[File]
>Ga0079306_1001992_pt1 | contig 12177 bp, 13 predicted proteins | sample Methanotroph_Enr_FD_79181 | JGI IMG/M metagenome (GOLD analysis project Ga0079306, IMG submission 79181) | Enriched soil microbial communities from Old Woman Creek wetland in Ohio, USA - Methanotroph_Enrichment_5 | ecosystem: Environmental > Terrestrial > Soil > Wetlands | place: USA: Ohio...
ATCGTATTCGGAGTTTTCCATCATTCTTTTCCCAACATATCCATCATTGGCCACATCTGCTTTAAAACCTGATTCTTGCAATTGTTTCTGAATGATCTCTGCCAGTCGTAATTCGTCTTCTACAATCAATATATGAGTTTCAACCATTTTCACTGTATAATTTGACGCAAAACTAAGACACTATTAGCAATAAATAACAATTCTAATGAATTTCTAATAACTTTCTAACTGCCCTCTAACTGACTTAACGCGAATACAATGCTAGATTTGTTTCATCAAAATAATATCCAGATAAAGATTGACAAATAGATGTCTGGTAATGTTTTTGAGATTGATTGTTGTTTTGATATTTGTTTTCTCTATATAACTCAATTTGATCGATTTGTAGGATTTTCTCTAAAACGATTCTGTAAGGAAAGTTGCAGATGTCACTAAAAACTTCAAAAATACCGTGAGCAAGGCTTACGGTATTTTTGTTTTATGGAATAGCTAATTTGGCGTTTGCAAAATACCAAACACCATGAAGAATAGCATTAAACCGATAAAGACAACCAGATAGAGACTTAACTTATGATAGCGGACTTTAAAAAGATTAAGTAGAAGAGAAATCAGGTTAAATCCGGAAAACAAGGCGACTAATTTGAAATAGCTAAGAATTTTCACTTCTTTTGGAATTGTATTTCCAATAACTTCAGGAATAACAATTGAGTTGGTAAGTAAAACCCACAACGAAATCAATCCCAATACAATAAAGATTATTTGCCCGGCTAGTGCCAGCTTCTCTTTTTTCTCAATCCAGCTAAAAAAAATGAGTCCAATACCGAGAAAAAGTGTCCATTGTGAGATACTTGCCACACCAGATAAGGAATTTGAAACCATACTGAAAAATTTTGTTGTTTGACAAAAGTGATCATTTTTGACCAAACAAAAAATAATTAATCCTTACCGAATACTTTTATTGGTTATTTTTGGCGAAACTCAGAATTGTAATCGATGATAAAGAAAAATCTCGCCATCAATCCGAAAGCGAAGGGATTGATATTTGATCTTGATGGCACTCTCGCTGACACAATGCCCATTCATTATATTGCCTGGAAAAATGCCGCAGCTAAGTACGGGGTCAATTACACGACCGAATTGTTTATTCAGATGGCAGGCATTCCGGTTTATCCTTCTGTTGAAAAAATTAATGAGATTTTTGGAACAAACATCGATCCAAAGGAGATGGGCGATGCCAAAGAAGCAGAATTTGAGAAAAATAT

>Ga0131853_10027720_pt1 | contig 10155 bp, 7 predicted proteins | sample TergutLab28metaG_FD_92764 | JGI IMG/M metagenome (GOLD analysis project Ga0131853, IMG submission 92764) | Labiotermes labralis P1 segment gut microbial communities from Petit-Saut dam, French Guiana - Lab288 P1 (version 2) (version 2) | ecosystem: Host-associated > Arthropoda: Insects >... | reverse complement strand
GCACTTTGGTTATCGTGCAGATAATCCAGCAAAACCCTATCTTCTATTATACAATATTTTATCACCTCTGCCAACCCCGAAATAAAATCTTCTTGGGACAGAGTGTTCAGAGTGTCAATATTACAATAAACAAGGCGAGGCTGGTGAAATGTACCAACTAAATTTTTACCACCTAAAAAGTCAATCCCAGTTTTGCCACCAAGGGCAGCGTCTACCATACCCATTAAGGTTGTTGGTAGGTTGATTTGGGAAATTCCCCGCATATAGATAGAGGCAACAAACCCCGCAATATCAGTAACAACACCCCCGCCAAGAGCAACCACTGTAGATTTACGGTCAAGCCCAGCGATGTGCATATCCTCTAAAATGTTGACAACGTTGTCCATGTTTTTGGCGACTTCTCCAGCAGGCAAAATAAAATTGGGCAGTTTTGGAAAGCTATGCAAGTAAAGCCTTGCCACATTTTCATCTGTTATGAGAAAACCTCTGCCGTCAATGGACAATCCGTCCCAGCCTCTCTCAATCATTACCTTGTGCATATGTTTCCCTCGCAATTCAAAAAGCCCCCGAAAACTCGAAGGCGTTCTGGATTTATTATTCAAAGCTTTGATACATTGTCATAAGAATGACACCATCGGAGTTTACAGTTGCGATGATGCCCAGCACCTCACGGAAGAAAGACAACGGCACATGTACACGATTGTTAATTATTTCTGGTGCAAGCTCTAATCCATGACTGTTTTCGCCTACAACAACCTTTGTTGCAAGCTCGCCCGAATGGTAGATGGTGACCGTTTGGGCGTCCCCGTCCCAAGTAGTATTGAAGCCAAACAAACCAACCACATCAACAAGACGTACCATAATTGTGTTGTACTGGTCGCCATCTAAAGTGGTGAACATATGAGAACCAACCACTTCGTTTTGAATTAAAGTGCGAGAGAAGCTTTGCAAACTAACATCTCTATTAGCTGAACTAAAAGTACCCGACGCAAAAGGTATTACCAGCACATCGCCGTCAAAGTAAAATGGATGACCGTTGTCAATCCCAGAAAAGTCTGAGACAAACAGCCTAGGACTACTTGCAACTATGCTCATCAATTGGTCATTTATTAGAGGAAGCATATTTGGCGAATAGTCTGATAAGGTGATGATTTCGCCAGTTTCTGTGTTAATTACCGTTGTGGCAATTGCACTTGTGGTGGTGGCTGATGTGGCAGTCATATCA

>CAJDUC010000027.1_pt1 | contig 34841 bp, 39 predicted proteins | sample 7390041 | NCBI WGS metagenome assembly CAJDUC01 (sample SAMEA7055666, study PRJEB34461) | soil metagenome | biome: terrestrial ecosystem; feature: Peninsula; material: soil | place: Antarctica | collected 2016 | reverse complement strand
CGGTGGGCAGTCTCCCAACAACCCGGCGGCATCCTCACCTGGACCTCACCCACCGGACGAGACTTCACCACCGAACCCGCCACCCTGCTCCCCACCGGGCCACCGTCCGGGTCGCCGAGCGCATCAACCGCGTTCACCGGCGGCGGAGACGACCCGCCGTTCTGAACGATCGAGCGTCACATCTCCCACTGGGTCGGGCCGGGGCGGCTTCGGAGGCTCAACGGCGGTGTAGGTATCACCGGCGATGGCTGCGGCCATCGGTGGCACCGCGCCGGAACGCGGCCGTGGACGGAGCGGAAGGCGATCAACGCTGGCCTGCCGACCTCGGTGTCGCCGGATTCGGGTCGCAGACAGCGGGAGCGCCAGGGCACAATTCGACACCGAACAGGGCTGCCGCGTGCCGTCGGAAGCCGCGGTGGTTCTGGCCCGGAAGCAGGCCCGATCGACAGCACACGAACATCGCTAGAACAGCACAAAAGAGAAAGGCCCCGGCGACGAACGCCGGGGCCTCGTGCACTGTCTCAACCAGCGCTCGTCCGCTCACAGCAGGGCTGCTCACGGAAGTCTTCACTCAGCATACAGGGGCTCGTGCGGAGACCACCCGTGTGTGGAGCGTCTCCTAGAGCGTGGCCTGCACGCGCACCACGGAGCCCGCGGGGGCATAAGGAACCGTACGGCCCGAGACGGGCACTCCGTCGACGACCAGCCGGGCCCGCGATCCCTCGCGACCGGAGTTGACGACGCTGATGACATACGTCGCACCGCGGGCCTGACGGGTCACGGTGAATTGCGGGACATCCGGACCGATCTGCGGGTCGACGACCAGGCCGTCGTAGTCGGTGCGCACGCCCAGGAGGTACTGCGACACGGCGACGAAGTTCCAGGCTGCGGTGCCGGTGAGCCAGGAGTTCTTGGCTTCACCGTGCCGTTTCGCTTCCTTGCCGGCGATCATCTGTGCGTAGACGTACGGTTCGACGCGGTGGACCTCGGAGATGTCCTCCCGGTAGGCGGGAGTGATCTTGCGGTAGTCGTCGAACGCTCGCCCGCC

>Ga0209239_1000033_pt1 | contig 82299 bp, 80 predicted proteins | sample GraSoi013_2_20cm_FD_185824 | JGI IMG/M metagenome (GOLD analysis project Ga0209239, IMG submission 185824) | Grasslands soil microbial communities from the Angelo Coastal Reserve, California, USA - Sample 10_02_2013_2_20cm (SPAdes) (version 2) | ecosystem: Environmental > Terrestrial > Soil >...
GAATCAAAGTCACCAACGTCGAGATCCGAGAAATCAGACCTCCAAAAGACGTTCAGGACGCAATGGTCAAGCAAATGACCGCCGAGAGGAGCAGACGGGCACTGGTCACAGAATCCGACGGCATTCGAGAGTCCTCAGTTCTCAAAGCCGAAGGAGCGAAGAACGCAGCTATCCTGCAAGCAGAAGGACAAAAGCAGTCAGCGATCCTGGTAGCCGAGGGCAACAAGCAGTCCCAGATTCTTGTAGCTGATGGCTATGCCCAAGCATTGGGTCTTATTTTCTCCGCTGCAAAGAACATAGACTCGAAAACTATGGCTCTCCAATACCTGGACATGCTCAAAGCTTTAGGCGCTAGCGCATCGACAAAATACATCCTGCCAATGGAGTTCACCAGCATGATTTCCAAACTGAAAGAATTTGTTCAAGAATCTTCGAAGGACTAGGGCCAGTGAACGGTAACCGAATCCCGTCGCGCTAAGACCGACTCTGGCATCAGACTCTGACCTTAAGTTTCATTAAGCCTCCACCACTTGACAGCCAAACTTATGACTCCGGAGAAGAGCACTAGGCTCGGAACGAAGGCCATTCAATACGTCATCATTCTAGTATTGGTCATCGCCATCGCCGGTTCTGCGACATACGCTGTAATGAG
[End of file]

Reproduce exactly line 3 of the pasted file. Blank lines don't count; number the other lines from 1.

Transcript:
>Ga0131853_10027720_pt1 | contig 10155 bp, 7 predicted proteins | sample TergutLab28metaG_FD_92764 | JGI IMG/M metagenome (GOLD analysis project Ga0131853, IMG submission 92764) | Labiotermes labralis P1 segment gut microbial communities from Petit-Saut dam, French Guiana - Lab288 P1 (version 2) (version 2) | ecosystem: Host-associated > Arthropoda: Insects >... | reverse complement strand